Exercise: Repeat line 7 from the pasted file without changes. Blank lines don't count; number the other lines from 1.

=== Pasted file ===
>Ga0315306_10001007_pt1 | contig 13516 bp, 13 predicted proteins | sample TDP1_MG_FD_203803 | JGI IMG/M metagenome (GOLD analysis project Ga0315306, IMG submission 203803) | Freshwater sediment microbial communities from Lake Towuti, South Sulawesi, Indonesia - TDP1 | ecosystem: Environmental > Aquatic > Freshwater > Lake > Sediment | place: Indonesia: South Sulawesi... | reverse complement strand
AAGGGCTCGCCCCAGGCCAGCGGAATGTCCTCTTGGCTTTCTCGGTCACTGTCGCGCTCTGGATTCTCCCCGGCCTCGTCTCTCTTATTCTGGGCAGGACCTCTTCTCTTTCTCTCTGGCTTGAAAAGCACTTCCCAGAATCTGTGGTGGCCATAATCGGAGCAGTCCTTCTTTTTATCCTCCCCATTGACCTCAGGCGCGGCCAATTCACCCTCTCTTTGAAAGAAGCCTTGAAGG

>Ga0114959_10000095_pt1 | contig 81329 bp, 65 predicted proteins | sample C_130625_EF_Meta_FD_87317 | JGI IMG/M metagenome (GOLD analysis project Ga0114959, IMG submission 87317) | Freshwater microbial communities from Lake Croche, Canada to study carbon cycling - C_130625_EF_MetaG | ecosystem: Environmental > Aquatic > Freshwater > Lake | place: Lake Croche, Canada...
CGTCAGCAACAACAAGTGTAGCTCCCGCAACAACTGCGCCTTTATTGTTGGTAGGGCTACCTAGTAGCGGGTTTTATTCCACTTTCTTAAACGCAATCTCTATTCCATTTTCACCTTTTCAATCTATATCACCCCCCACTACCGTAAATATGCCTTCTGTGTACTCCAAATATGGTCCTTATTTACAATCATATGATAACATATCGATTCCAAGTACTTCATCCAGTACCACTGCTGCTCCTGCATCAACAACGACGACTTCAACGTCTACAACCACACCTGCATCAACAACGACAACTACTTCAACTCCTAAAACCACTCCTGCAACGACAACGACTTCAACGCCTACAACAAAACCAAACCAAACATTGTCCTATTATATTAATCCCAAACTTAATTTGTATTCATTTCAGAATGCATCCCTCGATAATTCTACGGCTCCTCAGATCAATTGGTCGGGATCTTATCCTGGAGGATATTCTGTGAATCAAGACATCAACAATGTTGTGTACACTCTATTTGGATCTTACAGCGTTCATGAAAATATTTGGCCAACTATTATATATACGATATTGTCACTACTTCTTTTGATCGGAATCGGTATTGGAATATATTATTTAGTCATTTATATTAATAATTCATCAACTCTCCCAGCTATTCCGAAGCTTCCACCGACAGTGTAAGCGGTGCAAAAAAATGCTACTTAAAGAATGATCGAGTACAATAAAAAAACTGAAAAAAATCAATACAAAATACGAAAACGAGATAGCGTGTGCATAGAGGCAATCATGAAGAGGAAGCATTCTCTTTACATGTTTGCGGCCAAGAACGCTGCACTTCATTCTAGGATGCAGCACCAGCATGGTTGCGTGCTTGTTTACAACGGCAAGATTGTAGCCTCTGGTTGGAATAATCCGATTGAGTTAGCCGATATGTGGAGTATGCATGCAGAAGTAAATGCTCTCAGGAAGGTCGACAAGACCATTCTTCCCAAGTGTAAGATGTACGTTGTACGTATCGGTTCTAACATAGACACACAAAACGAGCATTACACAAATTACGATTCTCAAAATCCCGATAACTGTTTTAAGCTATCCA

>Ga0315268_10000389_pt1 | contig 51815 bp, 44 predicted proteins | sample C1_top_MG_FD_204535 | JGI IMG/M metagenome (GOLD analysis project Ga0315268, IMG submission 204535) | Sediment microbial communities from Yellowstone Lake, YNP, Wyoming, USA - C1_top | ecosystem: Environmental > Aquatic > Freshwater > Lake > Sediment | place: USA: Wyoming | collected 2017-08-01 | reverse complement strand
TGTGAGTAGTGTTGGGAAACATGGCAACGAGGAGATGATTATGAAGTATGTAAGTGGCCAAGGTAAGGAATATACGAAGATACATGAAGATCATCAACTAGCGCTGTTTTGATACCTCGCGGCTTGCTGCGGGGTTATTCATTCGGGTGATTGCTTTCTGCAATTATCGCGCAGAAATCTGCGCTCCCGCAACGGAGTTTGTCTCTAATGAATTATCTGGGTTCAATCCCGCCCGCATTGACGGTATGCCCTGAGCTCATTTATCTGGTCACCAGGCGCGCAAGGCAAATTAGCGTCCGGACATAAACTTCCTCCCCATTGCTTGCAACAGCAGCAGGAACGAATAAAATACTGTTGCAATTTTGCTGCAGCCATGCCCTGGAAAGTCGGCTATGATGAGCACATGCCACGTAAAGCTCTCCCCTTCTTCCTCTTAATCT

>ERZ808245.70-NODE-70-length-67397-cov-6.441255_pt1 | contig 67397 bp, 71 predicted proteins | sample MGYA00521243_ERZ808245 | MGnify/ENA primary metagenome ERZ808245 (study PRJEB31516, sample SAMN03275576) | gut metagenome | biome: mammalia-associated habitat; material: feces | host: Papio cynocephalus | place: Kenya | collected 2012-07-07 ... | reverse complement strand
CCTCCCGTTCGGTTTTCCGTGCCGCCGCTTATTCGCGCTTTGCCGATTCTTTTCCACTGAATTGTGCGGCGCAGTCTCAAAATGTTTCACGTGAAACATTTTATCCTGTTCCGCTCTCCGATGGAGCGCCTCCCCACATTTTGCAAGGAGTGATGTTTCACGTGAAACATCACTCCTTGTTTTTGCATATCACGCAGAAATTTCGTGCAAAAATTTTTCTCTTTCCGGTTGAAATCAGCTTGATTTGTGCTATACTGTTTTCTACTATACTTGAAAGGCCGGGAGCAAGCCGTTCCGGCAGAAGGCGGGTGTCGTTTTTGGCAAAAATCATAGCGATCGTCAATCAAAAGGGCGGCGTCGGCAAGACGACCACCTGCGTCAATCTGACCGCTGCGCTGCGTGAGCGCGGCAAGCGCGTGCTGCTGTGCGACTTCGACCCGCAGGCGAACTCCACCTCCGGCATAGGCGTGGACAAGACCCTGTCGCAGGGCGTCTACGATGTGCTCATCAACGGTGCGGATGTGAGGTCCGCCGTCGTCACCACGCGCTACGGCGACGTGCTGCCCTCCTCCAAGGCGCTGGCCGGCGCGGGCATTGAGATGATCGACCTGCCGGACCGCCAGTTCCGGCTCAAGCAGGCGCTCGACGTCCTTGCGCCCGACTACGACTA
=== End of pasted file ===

>ERZ808245.70-NODE-70-length-67397-cov-6.441255_pt1 | contig 67397 bp, 71 predicted proteins | sample MGYA00521243_ERZ808245 | MGnify/ENA primary metagenome ERZ808245 (study PRJEB31516, sample SAMN03275576) | gut metagenome | biome: mammalia-associated habitat; material: feces | host: Papio cynocephalus | place: Kenya | collected 2012-07-07 ... | reverse complement strand